Sunday, June 22, 2014


My residency at the Virginia Center for the Creative Arts ended a month ago. While I was there, a friend and fellow writer sent me an email. She was working on a lecture/essay about the challenges of maintaining balance in our lives as artists. At that moment, I put the email aside. Nothing was farther from my mind. I was the person I was meant to be, rising early without an alarm, doing yoga in my pajamas, dressing, then walking slowly out to the barn and my studio, carrying a half a grapefruit, a boiled egg, both of which I’d picked up in the dining room, entering and leaving, wordlessly. I’d walk past a paddock where horses ambled, their breath coming in ruffled snorts. At my studio, I’d insert my key into the lock, then enter the stillness I’d left the evening before. In a nearby kitchen, I’d plug in the electric kettle, and as water heated, I’d look out a window and watch bluebirds. After brewing my first strong cup of my day, I’d sit alone at an outside table or in my studio where I’d already pulled a big old broken down overstuffed chair to a window. There, I’d eat my egg, perhaps some fruit, maybe crackers with peanut butter or cheese. Surrounded by silence, I’d watch the sky, and all this time I would not have spoken a single word, so that when finally I’d take up my pen or go to my computer, the subconscious writing, my brain had done the night before was waiting and ready to pour forth.

Nights, after dinner when I’d walk down the long front drive, I’d seen a sign: “Entering the Real World.” The VCCA is an alternate world. A different world. Now, I wonder, is what feels like balance to me it’s opposite? Since I first learned about them in high school, I’ve been drawn to utopian communities, Brook Farm, the Transcendental community outside of Boston, the Shakers. I was the kid who loved camp. Now, I love the VCCA or retreats of my own making when I travel abroad, rent a room, research and write. When I write, I enter what my friend and fellow writer, Alexander Chee calls a fugue state. Alex says, “… when you enter the fugue state required for making art, you can’t really be a normal person. The good news is that at a colony, you’re not expected to—you’re expected to be civil to other colonists and respectful, but not normal. It’s a huge relief.” And I might add that travelling solo, knowing no one affords that same freedom and relief.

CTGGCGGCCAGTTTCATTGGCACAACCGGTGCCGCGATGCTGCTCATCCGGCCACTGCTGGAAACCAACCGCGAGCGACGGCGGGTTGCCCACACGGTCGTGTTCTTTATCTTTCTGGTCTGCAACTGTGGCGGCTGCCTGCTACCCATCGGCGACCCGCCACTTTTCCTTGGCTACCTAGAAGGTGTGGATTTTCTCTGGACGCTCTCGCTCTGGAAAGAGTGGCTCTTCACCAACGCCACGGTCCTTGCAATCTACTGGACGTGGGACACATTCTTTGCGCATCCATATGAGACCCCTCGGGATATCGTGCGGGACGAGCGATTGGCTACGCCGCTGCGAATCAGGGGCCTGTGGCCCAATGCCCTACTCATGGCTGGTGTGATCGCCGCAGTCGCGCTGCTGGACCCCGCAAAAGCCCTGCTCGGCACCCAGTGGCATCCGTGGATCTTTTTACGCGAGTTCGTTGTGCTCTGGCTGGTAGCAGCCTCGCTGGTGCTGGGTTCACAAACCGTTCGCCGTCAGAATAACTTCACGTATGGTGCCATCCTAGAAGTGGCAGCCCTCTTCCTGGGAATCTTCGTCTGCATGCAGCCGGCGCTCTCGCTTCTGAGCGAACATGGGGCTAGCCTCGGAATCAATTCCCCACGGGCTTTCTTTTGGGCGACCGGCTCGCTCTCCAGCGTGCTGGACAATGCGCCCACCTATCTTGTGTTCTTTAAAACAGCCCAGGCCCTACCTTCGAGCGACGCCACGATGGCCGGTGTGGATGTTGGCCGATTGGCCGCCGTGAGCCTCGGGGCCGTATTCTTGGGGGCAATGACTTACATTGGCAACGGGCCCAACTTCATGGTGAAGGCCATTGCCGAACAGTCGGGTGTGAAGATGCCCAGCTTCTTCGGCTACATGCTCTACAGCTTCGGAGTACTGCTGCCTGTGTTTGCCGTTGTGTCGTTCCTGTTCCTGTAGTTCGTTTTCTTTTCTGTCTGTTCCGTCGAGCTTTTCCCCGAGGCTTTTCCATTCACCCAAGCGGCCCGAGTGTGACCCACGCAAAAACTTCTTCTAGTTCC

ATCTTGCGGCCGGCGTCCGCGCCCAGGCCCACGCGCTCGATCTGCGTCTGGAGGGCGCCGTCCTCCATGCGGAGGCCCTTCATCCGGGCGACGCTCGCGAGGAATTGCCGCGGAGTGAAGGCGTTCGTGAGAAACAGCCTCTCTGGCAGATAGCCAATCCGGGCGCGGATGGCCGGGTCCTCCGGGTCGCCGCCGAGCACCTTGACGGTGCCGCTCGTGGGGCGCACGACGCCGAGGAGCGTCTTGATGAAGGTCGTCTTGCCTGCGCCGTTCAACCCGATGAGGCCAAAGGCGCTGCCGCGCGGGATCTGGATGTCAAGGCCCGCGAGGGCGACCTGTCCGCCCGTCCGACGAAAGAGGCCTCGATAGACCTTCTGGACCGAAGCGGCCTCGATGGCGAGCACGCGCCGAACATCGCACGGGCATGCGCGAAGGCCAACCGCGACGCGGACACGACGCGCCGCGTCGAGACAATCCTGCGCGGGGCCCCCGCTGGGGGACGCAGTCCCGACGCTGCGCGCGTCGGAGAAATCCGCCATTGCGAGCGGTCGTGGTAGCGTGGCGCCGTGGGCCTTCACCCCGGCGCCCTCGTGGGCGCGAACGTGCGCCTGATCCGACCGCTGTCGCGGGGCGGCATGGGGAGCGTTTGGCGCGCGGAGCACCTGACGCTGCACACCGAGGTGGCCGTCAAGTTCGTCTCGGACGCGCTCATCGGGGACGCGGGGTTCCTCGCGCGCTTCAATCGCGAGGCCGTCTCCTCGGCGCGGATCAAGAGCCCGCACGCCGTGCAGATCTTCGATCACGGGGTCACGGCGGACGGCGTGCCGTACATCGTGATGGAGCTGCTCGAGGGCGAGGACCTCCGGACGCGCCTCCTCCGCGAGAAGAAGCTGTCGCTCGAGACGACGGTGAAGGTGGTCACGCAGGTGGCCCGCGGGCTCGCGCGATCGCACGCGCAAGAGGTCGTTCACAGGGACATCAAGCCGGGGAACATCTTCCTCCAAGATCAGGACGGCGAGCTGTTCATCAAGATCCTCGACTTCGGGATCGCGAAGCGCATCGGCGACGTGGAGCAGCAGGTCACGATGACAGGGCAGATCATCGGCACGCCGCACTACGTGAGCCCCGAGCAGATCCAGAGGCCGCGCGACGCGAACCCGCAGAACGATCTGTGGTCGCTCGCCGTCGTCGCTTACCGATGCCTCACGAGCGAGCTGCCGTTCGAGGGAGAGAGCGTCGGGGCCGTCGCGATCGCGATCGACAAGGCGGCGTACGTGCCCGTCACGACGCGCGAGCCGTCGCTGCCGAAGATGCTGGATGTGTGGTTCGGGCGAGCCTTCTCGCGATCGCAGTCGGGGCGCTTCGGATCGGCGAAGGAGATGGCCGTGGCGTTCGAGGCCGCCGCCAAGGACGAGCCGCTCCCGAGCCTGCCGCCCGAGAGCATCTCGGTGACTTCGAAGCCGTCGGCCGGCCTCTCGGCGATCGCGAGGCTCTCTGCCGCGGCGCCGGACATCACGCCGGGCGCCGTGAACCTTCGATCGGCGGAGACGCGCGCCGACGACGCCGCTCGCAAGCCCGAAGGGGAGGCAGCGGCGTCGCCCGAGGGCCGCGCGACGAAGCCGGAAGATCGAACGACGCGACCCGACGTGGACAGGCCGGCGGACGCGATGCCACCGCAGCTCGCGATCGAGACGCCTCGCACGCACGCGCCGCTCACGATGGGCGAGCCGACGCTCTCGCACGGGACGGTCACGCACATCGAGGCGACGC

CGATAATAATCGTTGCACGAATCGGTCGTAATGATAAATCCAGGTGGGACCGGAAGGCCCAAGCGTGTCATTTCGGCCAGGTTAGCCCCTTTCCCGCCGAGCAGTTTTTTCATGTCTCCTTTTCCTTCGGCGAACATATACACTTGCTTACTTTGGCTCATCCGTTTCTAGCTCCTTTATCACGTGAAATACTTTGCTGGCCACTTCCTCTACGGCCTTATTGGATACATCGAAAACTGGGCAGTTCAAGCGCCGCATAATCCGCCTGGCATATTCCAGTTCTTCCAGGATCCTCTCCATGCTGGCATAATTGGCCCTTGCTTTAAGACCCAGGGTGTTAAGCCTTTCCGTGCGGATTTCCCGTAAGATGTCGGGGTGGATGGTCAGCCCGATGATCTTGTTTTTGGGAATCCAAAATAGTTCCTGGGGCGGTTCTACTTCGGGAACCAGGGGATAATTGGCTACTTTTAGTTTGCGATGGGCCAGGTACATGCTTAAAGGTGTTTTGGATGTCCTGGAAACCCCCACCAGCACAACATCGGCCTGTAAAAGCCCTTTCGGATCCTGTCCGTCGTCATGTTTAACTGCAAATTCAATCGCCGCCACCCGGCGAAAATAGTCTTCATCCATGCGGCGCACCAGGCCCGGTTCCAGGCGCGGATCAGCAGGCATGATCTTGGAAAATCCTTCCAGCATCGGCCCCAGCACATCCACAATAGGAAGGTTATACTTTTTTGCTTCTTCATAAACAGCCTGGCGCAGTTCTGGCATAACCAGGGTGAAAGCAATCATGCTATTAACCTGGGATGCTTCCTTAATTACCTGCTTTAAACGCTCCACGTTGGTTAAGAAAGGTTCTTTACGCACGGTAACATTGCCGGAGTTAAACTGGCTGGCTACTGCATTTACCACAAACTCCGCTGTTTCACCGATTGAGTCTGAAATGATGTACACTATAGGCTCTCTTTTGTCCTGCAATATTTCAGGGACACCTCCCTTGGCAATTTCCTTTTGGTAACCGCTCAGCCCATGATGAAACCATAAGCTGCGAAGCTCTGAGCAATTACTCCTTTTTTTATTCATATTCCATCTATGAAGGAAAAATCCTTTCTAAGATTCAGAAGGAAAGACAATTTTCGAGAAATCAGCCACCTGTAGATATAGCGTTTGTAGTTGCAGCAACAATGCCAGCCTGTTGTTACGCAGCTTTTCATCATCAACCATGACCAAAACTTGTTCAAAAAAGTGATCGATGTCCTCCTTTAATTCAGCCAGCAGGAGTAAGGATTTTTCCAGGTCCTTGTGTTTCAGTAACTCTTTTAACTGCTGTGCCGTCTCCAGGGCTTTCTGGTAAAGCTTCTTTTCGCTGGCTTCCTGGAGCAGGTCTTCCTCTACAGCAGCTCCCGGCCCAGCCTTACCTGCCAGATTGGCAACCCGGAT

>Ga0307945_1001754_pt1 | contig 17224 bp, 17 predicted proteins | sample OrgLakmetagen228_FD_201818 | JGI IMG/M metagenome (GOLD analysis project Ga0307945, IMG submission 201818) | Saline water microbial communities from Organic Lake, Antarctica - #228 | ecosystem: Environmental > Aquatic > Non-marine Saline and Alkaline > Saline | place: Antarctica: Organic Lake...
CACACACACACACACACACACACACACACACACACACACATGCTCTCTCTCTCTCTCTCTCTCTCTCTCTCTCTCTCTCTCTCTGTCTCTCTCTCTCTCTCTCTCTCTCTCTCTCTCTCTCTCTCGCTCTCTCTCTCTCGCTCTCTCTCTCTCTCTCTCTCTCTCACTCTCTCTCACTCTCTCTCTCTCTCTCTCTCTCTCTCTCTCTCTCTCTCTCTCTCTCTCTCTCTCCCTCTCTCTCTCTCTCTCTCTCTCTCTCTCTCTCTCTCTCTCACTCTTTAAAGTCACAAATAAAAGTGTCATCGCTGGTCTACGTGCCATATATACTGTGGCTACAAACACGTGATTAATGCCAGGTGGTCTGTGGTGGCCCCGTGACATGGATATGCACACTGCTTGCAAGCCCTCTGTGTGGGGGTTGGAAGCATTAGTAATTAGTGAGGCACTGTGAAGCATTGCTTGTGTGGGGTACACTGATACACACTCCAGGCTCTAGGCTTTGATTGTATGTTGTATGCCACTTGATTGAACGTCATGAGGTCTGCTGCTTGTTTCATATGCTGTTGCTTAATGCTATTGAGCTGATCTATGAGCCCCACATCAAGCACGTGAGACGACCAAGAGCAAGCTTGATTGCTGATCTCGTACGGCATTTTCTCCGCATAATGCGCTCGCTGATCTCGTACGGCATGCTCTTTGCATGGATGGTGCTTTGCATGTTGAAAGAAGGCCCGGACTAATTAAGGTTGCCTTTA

So here I am one month later, back in the real world, and I’m juggling, tossing balls up into the air: doctor and dentist appointments, commitments to family, to friends, to Sam, my standard poodle. I’m doing yoga, hiking into the mountains, walking, daily, swimming, gardening, travelling—and I’m reading and writing. My life is rich and full. Yet, I yearn for the VCCA where I live in a fugue state twenty-four seven. At home I enter that state for short periods. That, I suppose is real life. As for balance—which I perceive as equilibrium—that’s not me. I juggle; I totter. And I dream.


  1. Thanks for these good thoughts, Sandell. I struggle with this as you do and long for the fugue state, but I'm getting better at recognizing that balance will always be elusive in the writer's life. We have to seize the times of quiet concentration when we can, even if it's only an hour.

  2. Katy, thanks for commenting. I miss you.


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